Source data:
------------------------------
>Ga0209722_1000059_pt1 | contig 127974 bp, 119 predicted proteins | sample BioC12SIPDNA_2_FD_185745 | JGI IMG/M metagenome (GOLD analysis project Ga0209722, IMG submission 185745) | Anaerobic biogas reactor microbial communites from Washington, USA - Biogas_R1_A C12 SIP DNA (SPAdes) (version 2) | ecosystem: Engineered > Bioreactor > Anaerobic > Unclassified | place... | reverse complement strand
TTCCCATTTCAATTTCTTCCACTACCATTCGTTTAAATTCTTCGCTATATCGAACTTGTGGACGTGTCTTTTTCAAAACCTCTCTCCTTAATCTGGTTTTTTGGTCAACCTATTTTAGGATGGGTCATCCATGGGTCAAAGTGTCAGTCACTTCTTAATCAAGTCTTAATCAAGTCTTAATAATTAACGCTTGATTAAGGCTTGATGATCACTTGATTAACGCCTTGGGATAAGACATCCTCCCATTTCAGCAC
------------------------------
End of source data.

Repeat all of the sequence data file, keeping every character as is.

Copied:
>Ga0209722_1000059_pt1 | contig 127974 bp, 119 predicted proteins | sample BioC12SIPDNA_2_FD_185745 | JGI IMG/M metagenome (GOLD analysis project Ga0209722, IMG submission 185745) | Anaerobic biogas reactor microbial communites from Washington, USA - Biogas_R1_A C12 SIP DNA (SPAdes) (version 2) | ecosystem: Engineered > Bioreactor > Anaerobic > Unclassified | place... | reverse complement strand
TTCCCATTTCAATTTCTTCCACTACCATTCGTTTAAATTCTTCGCTATATCGAACTTGTGGACGTGTCTTTTTCAAAACCTCTCTCCTTAATCTGGTTTTTTGGTCAACCTATTTTAGGATGGGTCATCCATGGGTCAAAGTGTCAGTCACTTCTTAATCAAGTCTTAATCAAGTCTTAATAATTAACGCTTGATTAAGGCTTGATGATCACTTGATTAACGCCTTGGGATAAGACATCCTCCCATTTCAGCAC